“Microsoft is incubating a componentized non-Windows operating system known as Midori, which is being architected from the ground up to tackle challenges that Redmond has determined cannot be met by simply evolving its existing technology,” David Worthington reports for Software Development Times.
“SD Times has viewed internal Microsoft documents that outline Midori’s proposed design, which is Internet-centric and predicated on the prevalence of connected systems,” Worthington reports.
“Midori is an offshoot of Microsoft Research’s Singularity operating system, the tools and libraries of which are completely managed code. Midori is designed to run directly on native hardware (x86, x64 and ARM), be hosted on the Windows Hyper-V hypervisor, or even be hosted by a Windows process,” Worthington reports.
“According to published reports, Eric Rudder, senior vice president for technical strategy at Microsoft and an alumnus of Bill Gates’ technical staff, is heading up the effort. Rudder served as senior vice president of Microsoft’s Servers and Tools group until 2005,” Worthington reports. “A Microsoft spokesperson refused comment.”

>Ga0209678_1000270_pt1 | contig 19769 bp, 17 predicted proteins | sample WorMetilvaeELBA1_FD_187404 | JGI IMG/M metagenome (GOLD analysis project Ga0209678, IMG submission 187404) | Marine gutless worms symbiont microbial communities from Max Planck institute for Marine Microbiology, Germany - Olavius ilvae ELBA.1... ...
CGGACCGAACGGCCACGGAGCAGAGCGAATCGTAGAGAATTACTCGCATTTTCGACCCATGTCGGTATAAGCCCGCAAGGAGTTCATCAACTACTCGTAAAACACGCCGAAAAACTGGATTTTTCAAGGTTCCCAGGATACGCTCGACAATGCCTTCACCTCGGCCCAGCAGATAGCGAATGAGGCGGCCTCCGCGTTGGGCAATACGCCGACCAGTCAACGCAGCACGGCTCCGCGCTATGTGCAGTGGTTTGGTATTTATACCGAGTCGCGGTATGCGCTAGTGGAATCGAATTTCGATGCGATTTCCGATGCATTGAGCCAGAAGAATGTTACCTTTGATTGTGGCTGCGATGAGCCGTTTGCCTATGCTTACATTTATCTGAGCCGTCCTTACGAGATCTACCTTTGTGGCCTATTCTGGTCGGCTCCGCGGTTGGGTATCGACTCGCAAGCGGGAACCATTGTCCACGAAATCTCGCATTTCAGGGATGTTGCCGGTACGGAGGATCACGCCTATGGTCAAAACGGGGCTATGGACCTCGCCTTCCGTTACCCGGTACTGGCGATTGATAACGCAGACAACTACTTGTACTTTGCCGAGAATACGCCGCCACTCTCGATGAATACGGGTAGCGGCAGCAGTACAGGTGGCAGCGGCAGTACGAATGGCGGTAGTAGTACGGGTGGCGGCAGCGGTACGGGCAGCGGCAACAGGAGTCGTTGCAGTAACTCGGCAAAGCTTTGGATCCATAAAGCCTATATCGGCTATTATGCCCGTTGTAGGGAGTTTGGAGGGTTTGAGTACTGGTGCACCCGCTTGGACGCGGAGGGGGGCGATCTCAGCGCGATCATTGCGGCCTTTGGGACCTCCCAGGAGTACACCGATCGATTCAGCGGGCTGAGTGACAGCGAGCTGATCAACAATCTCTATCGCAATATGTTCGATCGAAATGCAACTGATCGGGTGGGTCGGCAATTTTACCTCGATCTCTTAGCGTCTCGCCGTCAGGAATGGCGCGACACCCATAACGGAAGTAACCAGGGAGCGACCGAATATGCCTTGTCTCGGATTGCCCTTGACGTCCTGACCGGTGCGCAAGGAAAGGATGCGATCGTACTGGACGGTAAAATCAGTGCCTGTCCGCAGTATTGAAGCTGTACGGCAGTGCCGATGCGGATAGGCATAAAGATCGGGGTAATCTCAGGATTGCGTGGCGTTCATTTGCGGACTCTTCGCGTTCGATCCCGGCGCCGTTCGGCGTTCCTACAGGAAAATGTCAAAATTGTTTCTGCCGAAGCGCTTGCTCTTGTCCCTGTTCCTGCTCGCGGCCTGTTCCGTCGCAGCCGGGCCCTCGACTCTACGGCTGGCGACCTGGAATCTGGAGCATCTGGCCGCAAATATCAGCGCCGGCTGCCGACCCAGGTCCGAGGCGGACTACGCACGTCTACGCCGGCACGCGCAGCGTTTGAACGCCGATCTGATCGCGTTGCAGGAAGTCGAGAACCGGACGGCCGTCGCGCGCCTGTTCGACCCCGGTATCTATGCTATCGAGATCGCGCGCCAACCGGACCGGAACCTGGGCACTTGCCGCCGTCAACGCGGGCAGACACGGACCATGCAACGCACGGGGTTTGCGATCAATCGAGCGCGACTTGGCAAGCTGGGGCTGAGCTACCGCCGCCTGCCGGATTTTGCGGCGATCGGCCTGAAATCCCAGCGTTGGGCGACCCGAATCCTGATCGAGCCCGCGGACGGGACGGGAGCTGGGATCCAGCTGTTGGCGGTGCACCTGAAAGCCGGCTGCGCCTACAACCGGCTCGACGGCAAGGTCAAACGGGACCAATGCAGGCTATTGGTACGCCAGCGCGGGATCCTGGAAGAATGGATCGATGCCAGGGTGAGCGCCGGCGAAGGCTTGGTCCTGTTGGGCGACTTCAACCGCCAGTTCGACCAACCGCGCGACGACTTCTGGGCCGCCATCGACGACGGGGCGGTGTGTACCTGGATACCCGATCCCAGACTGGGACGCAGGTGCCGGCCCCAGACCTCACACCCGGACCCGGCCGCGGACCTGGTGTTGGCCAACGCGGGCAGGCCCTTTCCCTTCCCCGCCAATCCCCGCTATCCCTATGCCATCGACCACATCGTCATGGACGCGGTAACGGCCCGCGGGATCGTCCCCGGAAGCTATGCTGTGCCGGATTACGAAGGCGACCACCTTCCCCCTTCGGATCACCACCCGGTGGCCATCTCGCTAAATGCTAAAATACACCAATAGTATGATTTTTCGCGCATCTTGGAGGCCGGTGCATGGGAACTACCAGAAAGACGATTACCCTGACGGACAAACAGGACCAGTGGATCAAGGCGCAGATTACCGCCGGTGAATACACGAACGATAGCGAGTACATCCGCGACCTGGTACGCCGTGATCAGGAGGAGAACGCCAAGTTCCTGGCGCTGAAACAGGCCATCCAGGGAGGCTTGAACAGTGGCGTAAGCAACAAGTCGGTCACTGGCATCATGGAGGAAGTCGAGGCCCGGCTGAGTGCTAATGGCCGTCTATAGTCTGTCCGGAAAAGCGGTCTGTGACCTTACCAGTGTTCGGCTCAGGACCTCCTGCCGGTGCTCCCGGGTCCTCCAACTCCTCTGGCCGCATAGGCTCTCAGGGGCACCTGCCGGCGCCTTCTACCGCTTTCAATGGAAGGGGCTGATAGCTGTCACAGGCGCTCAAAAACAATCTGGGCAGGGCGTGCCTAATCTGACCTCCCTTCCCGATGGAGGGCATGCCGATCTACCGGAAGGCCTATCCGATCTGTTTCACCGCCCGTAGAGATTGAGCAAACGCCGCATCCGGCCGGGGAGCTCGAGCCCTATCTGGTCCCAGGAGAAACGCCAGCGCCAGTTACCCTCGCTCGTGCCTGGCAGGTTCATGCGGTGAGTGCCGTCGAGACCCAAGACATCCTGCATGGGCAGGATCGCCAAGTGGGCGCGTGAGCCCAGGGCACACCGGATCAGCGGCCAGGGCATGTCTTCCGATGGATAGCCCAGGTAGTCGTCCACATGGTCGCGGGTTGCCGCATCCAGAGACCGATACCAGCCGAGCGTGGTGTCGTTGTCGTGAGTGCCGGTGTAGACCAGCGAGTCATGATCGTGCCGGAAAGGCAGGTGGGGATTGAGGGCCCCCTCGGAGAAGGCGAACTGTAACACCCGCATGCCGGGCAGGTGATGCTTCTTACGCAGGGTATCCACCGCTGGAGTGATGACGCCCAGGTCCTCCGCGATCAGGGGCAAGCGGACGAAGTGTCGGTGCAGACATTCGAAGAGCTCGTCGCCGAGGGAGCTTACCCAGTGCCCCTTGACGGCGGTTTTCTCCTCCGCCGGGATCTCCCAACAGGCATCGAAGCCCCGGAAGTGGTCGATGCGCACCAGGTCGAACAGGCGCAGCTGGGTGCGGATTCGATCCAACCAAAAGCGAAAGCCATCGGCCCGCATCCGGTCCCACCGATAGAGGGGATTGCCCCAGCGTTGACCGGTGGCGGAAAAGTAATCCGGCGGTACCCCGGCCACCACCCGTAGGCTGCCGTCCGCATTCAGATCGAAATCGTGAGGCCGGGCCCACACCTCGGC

Worthington reports, “One of Microsoft’s goals is to provide options for Midori applications to co-exist with and interoperate with existing Windows applications, as well as to provide a migration path.”
“No timeframe for development has been set for Midori, which Microsoft technical fellow Burton Smith says is a research project. A spokesperson added that Midori is one of many incubation projects across Microsoft Research,” Worthington reports.
“Scheduling, a process that allows multiple processes to run on the processor at the same time, will be integrated in Midori at the user-mode application level, from both the desktop and across distributed applications in the cloud. Its distributing scheduling may include active task migration, an activity that today is performed by hypervisors,” Worthington reports.
“‘This is the second attempt at re-implementing OS scheduling that I’ve seen announced in as many months,’ Forrester Research senior analyst Jeffrey Hammond remarked,” Worthington reports. “‘[Steve] Jobs talked [at the Apple Worldwide Developers Conference on June 9] about how Snow Leopard was going to have a new scheduling framework that would make take advantage of multicore easier for OS X developers. This seems to reach similar conclusions, and then take it to the next step in terms of scheduling flexibility,’ he added.”
Tons more in the full article here.
MacDailyNews Take: No timeframe for development has been set for Midori because infinity has no end.